In America students have been noted for involving themselves in panty raids, goldfish swallowing, seeing how many can get in a telephone booth—not for their revolutionary political ideas or their desire to change unjust conditions. But some students are becoming more like their brothers around the world. However, the students have been deceived somewhat in what’s known as the civil rights struggle (which was never designed to solve the problem). The students were maneuvered in the direction of thinking the problem was already analyzed, so they didn’t try to analyze it for themselves.

In my thinking, if the students in this country forgot the analysis that has been presented to them, and they went into a huddle and began to research this problem of racism for themselves, independent of politicians and independent of all the foundations (which are a part of the power structure), and did it themselves, then some of their findings would be shocking, but they would see that they would never be able to bring about a solution to racism in their country as long as they’re relying on the government to do it.

The federal government itself is just as racist as the government in Mississippi, and is more guilty of perpetuating the racist system. At the federal level they are more shrewd, more skillful at doing it, just like the FBI is more skillful than the state police and the state police are more skillful than the local police.

The same with politicians. The politician at the federal level is usually more skilled than the politician at the local level, and when he wants to practice racism, he’s more skilled in the practice of it than those who practice it at the local level.

Young Socialist: What is your opinion of the Democratic Party?

Malcolm X: The Democratic Party is responsible for the racism that exists in this country, along with the Republican Party. The leading racists in this country are Democrats. Goldwater isn’t the leading racist—he’s a racist but not the leading racist.2 The racists who have influence in Washington, D.C., are Democrats. If you check, whenever any kind of legislation is suggested to mitigate the injustices that Negroes suffer in this country, you will find that the people who line up against it are members of Lyndon B. Johnson’s party. The Dixiecrats are Democrats. The Dixiecrats are only a subdivision of the Democratic Party, and the same man over the Democrats is over the Dixiecrats....3

Young people identify with the struggle

Young Socialist: What part in the world revolution are youth playing, and what lessons may this have for American youth?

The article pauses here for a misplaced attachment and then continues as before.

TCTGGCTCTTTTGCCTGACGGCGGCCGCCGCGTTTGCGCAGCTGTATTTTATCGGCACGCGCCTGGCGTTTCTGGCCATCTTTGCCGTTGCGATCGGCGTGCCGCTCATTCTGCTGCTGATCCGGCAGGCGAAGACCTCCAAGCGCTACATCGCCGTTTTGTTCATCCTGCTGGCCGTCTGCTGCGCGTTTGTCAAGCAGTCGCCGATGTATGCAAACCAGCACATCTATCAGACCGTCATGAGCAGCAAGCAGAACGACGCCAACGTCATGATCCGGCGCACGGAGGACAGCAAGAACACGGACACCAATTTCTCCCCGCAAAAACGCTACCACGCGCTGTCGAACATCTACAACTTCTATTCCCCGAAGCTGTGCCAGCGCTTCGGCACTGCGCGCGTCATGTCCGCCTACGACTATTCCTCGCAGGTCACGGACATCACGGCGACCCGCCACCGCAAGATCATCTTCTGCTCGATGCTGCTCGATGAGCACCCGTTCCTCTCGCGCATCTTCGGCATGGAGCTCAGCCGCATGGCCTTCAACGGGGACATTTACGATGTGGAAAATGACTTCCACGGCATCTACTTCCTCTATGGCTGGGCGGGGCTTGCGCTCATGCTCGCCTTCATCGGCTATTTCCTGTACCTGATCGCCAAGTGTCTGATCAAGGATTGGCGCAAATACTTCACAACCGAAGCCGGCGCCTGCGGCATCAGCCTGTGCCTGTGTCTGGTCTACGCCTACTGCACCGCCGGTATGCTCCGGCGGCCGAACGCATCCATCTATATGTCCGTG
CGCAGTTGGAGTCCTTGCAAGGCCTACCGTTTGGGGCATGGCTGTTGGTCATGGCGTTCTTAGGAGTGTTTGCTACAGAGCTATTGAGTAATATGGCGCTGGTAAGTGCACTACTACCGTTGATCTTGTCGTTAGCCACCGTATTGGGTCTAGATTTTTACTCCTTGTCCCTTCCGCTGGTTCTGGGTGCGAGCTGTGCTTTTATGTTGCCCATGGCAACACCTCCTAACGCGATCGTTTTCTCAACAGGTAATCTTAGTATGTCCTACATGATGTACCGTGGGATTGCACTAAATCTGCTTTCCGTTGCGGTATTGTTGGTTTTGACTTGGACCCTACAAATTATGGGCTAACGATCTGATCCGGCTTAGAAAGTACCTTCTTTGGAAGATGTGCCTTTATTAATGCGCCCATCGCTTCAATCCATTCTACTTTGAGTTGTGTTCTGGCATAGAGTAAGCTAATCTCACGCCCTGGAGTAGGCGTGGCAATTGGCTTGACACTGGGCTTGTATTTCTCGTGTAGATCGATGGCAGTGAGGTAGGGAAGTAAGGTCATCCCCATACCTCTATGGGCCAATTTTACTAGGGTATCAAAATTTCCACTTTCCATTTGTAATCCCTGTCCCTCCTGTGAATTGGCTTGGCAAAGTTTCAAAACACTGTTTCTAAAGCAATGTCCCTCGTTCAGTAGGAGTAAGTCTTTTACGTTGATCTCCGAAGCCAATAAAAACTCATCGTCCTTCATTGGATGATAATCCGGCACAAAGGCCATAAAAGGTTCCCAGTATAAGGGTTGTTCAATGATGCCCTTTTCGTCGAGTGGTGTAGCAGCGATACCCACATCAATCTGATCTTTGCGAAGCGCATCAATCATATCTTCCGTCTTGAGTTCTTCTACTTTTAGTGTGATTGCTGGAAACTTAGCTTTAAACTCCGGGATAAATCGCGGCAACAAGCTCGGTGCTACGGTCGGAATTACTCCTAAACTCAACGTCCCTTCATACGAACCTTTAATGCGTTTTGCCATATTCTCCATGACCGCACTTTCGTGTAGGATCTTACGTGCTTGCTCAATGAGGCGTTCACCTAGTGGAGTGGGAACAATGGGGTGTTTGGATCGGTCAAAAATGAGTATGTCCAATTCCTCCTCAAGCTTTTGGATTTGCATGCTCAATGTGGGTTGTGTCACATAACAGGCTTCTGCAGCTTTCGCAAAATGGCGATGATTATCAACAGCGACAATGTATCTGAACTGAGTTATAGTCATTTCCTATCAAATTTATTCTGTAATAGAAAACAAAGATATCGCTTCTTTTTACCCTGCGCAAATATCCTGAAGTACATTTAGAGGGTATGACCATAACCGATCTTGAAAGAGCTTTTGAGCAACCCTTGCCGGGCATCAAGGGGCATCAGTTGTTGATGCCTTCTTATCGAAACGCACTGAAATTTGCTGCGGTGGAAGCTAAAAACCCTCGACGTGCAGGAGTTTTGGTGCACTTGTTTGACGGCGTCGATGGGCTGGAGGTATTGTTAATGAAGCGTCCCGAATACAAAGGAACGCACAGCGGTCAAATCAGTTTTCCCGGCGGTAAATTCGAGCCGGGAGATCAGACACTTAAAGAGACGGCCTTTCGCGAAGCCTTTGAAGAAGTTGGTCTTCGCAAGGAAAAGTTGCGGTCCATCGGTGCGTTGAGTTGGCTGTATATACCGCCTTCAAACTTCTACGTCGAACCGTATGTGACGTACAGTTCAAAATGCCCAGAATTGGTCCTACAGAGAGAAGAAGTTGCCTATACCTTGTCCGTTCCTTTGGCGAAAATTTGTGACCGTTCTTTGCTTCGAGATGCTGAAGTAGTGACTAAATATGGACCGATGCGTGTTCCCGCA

Malcolm X: If you’ve studied the captives being caught by the American soldiers in South Vietnam, you’ll find that these guerrillas are young people. Some of them are just children and some haven’t yet reached their teens. Most are teenagers. It is the teenagers abroad, all over the world, who are actually involving themselves in the struggle to eliminate oppression and exploitation. In the Congo, the refugees point out that many of the Congolese revolutionaries are children. In fact, when they shoot captive revolutionaries, they shoot all the way down to seven years old—that’s been reported in the press. Because the revolutionaries are children, young people. In these countries the young people are the ones who most quickly identify with the struggle and the necessity to eliminate the evil conditions that exist. And here in this country, it has been my own observation that when you get into a conversation on racism and discrimination and segregation, you will find young people are more incensed over it—they feel more filled with an urge to eliminate it.

I think young people here can find a powerful example in the young simbas [lions] in the Congo and the young fighters in South Vietnam.

Another point: as the dark-skinned nations of this earth become independent, as they develop and become stronger, that means that time is on the side of the American Negro. At this point the American Negro is still hospitable and friendly and forgiving. But if he is continually tricked and deceived and so on, and if there is still no solution to his problems, he will become completely disillusioned, disenchanted, and disassociate himself from the interest of America and its society. Many have done that already.